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startup that was co-founded. what do you make of this? >> it is an incredible story with crazy implications and shows again why peter thiel is powerful, interesting, disliked by many, and respected by lots of others. >> what will be the impact of the fact that he has done this? will we see a lot of people who desire to right the record somehow? >> this is the most disturbing thing about this -- right, the most positive thing that people will say about this is that awker was unique, as peter theil says. it was uniquely difficult, it did take people down for no reason, lost a court case. getting rid of them, many would say, is a service. the most disturbing thing is that it sets a template for what a rich person can do to a media organization if it disagrees with it. it can fund lots and lots of lawsuits, which the media organization will have to pay to defend itself against. if it loses, it can put them out of business. >> he says it's not about revenge. do you buy that? >> less it revenge -- peter thiel is one of the most something people -- >> do you agree when he says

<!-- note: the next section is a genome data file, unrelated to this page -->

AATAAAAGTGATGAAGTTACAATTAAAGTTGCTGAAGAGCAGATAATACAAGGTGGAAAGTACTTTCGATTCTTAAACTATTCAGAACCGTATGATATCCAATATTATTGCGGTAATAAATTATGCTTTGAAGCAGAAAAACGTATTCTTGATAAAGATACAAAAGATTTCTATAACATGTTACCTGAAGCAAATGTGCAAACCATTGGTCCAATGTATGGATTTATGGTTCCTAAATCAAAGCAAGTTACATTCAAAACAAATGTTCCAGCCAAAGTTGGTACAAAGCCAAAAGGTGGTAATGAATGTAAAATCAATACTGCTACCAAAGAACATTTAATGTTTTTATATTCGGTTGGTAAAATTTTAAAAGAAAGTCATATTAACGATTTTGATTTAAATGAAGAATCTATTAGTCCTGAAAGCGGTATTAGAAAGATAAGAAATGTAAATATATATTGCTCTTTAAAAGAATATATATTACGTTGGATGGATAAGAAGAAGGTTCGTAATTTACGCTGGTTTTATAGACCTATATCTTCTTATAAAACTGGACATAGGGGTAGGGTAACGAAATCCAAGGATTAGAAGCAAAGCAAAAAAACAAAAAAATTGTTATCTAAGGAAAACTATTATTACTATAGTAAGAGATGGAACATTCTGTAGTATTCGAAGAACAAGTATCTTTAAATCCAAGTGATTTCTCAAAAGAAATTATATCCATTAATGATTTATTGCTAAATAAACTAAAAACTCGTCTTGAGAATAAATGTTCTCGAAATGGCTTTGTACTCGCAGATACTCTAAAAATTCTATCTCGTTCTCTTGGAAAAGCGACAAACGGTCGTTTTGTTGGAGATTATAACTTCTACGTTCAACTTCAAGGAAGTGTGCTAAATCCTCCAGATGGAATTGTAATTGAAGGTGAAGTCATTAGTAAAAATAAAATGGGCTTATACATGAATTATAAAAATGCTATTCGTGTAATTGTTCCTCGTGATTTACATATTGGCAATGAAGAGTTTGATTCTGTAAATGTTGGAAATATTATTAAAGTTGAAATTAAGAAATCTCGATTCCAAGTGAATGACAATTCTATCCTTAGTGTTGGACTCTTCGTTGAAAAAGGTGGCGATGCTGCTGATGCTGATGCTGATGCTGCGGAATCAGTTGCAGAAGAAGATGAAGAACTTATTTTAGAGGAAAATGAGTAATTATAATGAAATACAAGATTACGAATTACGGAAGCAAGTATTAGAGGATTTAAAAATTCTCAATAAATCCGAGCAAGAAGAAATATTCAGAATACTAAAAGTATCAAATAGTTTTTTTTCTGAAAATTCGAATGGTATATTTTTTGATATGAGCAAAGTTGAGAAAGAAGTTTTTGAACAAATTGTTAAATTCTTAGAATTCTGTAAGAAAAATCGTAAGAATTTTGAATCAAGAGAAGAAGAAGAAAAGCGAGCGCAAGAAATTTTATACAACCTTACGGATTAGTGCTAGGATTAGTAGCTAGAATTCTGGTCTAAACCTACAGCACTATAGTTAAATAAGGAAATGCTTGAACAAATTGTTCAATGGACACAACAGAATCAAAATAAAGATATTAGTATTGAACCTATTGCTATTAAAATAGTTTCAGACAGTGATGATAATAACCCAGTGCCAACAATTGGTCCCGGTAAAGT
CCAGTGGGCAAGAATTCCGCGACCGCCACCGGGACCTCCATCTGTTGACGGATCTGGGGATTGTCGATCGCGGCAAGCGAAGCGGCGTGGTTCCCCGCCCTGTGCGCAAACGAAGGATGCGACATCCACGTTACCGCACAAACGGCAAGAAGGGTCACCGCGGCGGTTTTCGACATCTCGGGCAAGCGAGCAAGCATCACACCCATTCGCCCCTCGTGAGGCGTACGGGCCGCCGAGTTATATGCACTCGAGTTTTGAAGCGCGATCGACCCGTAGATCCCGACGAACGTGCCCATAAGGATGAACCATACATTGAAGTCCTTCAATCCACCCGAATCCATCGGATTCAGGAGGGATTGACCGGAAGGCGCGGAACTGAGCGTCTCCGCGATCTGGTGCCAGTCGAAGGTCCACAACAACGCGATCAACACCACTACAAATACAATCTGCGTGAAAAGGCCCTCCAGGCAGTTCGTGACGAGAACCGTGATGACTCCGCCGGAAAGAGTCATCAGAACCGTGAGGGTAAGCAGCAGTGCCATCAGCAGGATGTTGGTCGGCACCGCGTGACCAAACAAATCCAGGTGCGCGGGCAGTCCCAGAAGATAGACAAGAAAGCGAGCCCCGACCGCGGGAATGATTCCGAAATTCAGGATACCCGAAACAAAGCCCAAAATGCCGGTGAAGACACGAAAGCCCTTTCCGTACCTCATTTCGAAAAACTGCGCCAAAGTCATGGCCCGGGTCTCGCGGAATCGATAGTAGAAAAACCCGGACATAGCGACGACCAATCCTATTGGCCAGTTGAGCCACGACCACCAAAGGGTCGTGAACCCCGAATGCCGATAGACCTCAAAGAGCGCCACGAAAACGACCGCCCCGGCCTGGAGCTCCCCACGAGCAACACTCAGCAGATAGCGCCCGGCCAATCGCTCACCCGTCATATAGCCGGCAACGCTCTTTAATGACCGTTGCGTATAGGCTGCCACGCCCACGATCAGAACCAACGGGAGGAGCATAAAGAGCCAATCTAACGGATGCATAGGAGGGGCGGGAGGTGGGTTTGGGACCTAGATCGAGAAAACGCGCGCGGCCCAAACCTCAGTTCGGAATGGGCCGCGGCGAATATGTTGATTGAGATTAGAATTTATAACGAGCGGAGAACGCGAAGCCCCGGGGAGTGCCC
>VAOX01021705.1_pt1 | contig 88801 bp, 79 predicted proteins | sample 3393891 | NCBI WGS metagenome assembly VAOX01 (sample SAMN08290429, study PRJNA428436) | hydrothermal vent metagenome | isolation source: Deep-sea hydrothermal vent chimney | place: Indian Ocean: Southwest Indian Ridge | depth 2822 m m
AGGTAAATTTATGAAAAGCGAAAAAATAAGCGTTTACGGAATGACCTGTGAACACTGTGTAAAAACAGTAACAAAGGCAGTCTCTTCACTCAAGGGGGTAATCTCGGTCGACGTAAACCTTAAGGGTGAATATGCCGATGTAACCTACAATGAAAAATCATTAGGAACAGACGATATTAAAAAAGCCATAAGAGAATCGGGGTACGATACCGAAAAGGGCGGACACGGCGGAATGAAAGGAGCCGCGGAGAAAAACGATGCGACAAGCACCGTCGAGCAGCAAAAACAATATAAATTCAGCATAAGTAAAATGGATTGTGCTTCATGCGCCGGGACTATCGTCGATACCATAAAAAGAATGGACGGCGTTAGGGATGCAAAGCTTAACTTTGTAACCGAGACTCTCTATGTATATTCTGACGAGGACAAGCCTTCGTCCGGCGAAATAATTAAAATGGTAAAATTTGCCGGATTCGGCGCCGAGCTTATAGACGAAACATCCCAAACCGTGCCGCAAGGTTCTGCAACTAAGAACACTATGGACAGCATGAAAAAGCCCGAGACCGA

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it's not about revenge? >> i agree when he says it's less about revenge. there's clearly an element of revenge. this is a deeply competitive man who was a champion chess player and when he would lose would sweep the players off the board. this guy does not like to lose and gets mad at people. he's also a genius who founded paypal, one of the early investors in facebook, one of the most successful venture capitalist in the valley. a libertarian and donald trump delegate. he's interesting. he has they'reows how to change income -- theories on how to change income inequality, et cetera, different from others. a unique character with unique views. >> this is part of an emerging field of litigation finance. third parties like hedge funds, powerful billionaires, can help fund a case. raises first amendment questions, right? >> the whole thing raises first amendment questions. there's a lawsuit that may take out a large media organization that has all kinds of things,